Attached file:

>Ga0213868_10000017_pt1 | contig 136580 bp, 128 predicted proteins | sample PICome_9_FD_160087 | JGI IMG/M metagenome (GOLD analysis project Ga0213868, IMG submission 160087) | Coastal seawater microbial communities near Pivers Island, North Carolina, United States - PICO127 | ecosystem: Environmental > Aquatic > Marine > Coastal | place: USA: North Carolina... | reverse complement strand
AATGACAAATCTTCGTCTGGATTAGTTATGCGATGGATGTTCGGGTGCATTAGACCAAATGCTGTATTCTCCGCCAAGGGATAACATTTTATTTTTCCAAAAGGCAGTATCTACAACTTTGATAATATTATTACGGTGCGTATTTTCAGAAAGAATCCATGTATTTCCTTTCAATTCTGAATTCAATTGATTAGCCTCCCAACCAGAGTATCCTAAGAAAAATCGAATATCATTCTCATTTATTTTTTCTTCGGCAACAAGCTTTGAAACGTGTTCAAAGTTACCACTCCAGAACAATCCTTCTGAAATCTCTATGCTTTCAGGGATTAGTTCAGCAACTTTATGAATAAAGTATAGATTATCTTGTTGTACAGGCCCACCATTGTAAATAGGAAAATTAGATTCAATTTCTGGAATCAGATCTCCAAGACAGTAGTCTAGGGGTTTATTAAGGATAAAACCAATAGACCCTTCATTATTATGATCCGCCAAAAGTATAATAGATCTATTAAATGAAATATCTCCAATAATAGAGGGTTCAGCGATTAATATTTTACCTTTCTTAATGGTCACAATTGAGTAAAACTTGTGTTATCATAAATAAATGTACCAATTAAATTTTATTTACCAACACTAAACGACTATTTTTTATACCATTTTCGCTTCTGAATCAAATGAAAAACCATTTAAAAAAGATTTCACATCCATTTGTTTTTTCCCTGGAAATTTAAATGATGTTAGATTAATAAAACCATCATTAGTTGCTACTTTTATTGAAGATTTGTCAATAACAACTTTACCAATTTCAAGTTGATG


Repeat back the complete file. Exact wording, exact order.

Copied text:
>Ga0213868_10000017_pt1 | contig 136580 bp, 128 predicted proteins | sample PICome_9_FD_160087 | JGI IMG/M metagenome (GOLD analysis project Ga0213868, IMG submission 160087) | Coastal seawater microbial communities near Pivers Island, North Carolina, United States - PICO127 | ecosystem: Environmental > Aquatic > Marine > Coastal | place: USA: North Carolina... | reverse complement strand
AATGACAAATCTTCGTCTGGATTAGTTATGCGATGGATGTTCGGGTGCATTAGACCAAATGCTGTATTCTCCGCCAAGGGATAACATTTTATTTTTCCAAAAGGCAGTATCTACAACTTTGATAATATTATTACGGTGCGTATTTTCAGAAAGAATCCATGTATTTCCTTTCAATTCTGAATTCAATTGATTAGCCTCCCAACCAGAGTATCCTAAGAAAAATCGAATATCATTCTCATTTATTTTTTCTTCGGCAACAAGCTTTGAAACGTGTTCAAAGTTACCACTCCAGAACAATCCTTCTGAAATCTCTATGCTTTCAGGGATTAGTTCAGCAACTTTATGAATAAAGTATAGATTATCTTGTTGTACAGGCCCACCATTGTAAATAGGAAAATTAGATTCAATTTCTGGAATCAGATCTCCAAGACAGTAGTCTAGGGGTTTATTAAGGATAAAACCAATAGACCCTTCATTATTATGATCCGCCAAAAGTATAATAGATCTATTAAATGAAATATCTCCAATAATAGAGGGTTCAGCGATTAATATTTTACCTTTCTTAATGGTCACAATTGAGTAAAACTTGTGTTATCATAAATAAATGTACCAATTAAATTTTATTTACCAACACTAAACGACTATTTTTTATACCATTTTCGCTTCTGAATCAAATGAAAAACCATTTAAAAAAGATTTCACATCCATTTGTTTTTTCCCTGGAAATTTAAATGATGTTAGATTAATAAAACCATCATTAGTTGCTACTTTTATTGAAGATTTGTCAATAACAACTTTACCAATTTCAAGTTGATG